It’s a mix of the past, present and even the future in Love This Land, the current art exhibition at the Chilliwack Cultural Centre.
Love This Land is Gary Haggquist’s first solo show in 19 years, and the first time exhibiting in the O’Connor Group Art Gallery.
When he heard the Cultural Centre was looking for artists for its gallery, his initial reaction was “no way.” There would be no opening reception and strict physical distancing measures would be in place.
“This is the worst time to hold an art exhibit,” he recalled thinking.
“But after sitting on the idea for a few days, and realizing that the Cultural Centre had lost all programming, including its scheduled theatre productions and art exhibitions, I concluded that this was actually the best time to stand up for the arts and for community.”
The solo show by the Cultus Lake artist features pieces from throughout his entire life as an artist, and even includes one unfinished piece. It was one of three he’s worked on during the COVID-19 pandemic.
“As the world went into lockdown, I took many long solo walks in the forests surrounding my home at Cultus Lake. Once back in the studio, refreshed from my walks, I retreated to a subject matter that has always been my sanctuary – the natural world,” he said.
The partially painted piece that’s in the show is of a vintage car. It’s as though the car is being viewed through a layer of fog with muted red and yellow hues that make up the old, abandoned vehicle.
“Because it’s unfinished perhaps it speaks more than other paintings about this moment in time we all find ourselves in – as we are all in limbo anticipating a future that is uncertain and open ended.”
He won’t touch on the future plans for that painting, but he said he likes the idea that viewers can guess which direction the piece will take, much like how the world is left guessing about the global health emergency and economic crisis we are all experiencing.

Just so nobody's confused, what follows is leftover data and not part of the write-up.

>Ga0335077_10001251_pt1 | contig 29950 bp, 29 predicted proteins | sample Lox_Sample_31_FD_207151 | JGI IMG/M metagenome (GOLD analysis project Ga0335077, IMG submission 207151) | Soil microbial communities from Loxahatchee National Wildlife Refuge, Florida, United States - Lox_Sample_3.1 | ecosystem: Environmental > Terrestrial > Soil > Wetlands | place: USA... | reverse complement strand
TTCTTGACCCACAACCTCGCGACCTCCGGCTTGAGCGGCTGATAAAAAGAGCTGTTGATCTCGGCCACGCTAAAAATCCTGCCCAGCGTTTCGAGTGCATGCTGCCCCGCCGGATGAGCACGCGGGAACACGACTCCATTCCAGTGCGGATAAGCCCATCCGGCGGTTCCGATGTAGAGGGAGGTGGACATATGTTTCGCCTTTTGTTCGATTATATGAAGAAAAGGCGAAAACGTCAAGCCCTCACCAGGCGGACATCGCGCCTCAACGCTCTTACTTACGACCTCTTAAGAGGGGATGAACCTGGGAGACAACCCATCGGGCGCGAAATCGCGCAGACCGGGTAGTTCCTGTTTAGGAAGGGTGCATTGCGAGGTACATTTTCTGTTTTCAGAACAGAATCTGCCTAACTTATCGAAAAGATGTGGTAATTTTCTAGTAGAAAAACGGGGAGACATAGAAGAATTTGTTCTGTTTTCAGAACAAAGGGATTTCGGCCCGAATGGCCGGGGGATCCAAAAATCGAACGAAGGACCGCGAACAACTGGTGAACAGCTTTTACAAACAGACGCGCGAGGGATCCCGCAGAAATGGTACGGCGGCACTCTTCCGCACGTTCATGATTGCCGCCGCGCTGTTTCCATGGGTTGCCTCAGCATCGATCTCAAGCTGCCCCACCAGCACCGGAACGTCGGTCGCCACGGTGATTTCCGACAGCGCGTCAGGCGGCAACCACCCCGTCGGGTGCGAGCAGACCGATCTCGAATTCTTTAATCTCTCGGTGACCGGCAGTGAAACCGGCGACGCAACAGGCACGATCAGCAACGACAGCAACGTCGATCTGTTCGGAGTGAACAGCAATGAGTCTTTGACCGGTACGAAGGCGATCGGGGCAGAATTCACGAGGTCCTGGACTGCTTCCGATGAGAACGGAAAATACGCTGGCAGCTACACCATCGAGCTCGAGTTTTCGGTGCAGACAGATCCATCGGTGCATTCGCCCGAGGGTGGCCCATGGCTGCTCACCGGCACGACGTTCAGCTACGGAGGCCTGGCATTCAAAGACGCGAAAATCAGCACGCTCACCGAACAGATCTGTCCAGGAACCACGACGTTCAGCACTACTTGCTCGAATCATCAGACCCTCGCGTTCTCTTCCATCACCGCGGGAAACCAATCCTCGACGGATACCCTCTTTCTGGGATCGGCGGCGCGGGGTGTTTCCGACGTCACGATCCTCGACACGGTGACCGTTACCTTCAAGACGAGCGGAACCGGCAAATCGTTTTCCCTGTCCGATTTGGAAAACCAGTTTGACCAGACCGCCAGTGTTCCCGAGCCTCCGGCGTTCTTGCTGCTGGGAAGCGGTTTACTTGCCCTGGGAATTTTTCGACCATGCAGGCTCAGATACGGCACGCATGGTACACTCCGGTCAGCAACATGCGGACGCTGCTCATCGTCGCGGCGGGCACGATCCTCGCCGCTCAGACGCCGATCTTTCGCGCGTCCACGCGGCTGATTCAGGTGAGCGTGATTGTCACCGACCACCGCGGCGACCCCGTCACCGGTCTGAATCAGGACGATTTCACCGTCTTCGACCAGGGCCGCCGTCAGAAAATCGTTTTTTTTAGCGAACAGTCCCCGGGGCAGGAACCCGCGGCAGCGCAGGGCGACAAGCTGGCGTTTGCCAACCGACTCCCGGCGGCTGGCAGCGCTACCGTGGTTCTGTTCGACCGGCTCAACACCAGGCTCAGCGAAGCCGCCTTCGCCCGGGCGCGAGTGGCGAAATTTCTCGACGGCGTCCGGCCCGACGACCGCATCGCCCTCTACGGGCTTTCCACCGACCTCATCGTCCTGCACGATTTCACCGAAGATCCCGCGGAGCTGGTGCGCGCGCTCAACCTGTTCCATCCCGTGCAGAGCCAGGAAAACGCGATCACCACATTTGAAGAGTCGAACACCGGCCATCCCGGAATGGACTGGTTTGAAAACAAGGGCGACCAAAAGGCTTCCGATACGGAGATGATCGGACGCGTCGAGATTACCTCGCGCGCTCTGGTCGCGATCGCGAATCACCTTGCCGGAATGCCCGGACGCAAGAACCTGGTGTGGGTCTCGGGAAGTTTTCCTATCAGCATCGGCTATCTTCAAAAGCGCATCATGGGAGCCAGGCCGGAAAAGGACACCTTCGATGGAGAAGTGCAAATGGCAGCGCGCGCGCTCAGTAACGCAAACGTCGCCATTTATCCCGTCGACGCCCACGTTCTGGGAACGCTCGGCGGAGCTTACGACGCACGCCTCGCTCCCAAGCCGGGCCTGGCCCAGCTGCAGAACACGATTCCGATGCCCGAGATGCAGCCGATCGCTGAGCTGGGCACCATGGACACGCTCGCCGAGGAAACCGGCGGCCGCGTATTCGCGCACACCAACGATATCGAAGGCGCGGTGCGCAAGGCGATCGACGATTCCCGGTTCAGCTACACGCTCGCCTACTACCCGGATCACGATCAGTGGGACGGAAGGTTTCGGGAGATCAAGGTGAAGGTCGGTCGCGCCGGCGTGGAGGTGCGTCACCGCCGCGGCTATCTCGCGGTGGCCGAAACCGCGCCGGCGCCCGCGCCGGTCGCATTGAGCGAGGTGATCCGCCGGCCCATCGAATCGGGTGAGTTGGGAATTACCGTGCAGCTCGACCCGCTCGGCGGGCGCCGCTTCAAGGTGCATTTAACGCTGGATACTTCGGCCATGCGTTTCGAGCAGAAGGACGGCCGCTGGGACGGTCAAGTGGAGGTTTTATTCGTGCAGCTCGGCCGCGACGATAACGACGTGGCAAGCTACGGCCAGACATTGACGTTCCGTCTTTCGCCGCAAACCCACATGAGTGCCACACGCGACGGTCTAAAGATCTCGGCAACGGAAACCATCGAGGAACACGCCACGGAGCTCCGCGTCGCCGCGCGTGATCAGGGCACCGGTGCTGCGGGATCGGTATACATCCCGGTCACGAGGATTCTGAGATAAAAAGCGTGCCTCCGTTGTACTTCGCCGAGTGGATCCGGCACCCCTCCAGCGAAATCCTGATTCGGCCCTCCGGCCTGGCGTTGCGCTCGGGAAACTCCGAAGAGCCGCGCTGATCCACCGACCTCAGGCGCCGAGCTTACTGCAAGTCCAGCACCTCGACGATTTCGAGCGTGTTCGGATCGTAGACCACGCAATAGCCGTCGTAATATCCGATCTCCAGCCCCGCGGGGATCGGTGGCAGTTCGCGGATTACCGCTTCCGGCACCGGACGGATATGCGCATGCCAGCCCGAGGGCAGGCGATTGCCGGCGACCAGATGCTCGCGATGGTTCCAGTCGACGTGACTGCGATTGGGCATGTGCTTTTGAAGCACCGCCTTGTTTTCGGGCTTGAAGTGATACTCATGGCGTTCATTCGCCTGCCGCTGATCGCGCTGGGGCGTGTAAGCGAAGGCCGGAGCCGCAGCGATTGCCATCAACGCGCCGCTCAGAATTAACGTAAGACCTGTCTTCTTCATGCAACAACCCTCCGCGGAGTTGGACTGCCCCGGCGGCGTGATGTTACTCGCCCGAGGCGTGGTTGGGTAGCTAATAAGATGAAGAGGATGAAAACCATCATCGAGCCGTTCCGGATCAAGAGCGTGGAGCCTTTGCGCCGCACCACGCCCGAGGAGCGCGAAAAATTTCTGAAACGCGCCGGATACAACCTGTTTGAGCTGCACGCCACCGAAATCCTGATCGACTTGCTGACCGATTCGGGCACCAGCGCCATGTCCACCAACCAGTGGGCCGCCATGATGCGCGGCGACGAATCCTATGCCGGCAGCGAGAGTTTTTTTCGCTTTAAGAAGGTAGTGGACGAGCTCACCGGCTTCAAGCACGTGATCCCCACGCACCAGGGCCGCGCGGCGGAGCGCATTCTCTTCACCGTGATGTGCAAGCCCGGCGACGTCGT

“The unfortunate reality is, considering that I am someone entering an age group hit harder by the health impacts of this novel coronavirus, maybe this painting will never be finished,” Haggquist said.
The inspiration for the majority of his work comes from nature – like the water, trees and mountains surrounding him.
Love This Land includes paintings of Lindeman Lake, Cultus Lake and sunsets, as well as a punk Mona Lisa, and issues such as climate change, pipelines and fish farms.
One piece that some may be familiar with is the largest one he’s ever done, ‘In the Rainforest.’ Painted in 1993, it’s a scene of three boys in the forest standing among a collection of rusted oil drums and old growth stumps with springboard notches.
“For me, this piece seems to have more and more relevance as time goes on, as our country continues to grapple with vital issues surrounding fossil fuel expansion and climate change.”
For the first time in his career, Haggquist will be displaying some paintings on loan from private collections, including pieces from the beginning of his career that even he hasn’t seen in decades.
He explains his style of artwork is a “kind of heightened realism.”
“Images appearing firmly grounded in physical reality, at the same time somehow go beyond the surface appearance – tugging the viewer into the realm of memory and dream,” Haggquist said. “I like to think there is still the opportunity for magic in this world.”
Gary Haggquist’s solo art exhibition, Love This Land, is at the Chilliwack Cultural Centre now until Oct. 4. Gallery hours are 10 a.m. to 2 p.m., Monday to Friday (closed on holidays). Admission is free. Strict physical distancing protocols are in place. Face masks are required.